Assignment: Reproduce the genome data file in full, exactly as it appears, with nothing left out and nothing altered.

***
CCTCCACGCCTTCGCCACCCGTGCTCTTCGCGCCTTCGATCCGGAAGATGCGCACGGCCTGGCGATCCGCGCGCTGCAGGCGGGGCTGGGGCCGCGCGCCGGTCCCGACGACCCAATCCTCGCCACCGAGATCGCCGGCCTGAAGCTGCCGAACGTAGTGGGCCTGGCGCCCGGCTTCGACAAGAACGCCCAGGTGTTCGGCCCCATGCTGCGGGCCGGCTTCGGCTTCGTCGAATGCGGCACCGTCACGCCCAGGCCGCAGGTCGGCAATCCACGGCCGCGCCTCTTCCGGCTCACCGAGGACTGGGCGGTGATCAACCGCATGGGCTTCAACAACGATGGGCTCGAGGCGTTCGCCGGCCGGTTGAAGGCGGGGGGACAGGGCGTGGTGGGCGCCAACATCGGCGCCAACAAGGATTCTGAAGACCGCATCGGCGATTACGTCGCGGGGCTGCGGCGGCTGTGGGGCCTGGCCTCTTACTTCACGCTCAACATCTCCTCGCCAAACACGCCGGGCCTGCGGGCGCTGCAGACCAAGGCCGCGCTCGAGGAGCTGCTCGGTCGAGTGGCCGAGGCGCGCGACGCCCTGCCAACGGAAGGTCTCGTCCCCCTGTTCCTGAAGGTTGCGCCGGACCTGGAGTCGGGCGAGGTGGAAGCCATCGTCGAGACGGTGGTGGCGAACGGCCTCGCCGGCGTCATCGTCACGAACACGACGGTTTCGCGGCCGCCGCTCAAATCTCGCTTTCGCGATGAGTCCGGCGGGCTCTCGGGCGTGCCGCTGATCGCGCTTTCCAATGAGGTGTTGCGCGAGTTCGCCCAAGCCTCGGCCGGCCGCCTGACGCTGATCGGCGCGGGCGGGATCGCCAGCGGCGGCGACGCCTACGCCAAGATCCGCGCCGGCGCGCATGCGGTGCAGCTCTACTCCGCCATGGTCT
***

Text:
CCTCCACGCCTTCGCCACCCGTGCTCTTCGCGCCTTCGATCCGGAAGATGCGCACGGCCTGGCGATCCGCGCGCTGCAGGCGGGGCTGGGGCCGCGCGCCGGTCCCGACGACCCAATCCTCGCCACCGAGATCGCCGGCCTGAAGCTGCCGAACGTAGTGGGCCTGGCGCCCGGCTTCGACAAGAACGCCCAGGTGTTCGGCCCCATGCTGCGGGCCGGCTTCGGCTTCGTCGAATGCGGCACCGTCACGCCCAGGCCGCAGGTCGGCAATCCACGGCCGCGCCTCTTCCGGCTCACCGAGGACTGGGCGGTGATCAACCGCATGGGCTTCAACAACGATGGGCTCGAGGCGTTCGCCGGCCGGTTGAAGGCGGGGGGACAGGGCGTGGTGGGCGCCAACATCGGCGCCAACAAGGATTCTGAAGACCGCATCGGCGATTACGTCGCGGGGCTGCGGCGGCTGTGGGGCCTGGCCTCTTACTTCACGCTCAACATCTCCTCGCCAAACACGCCGGGCCTGCGGGCGCTGCAGACCAAGGCCGCGCTCGAGGAGCTGCTCGGTCGAGTGGCCGAGGCGCGCGACGCCCTGCCAACGGAAGGTCTCGTCCCCCTGTTCCTGAAGGTTGCGCCGGACCTGGAGTCGGGCGAGGTGGAAGCCATCGTCGAGACGGTGGTGGCGAACGGCCTCGCCGGCGTCATCGTCACGAACACGACGGTTTCGCGGCCGCCGCTCAAATCTCGCTTTCGCGATGAGTCCGGCGGGCTCTCGGGCGTGCCGCTGATCGCGCTTTCCAATGAGGTGTTGCGCGAGTTCGCCCAAGCCTCGGCCGGCCGCCTGACGCTGATCGGCGCGGGCGGGATCGCCAGCGGCGGCGACGCCTACGCCAAGATCCGCGCCGGCGCGCATGCGGTGCAGCTCTACTCCGCCATGGTCT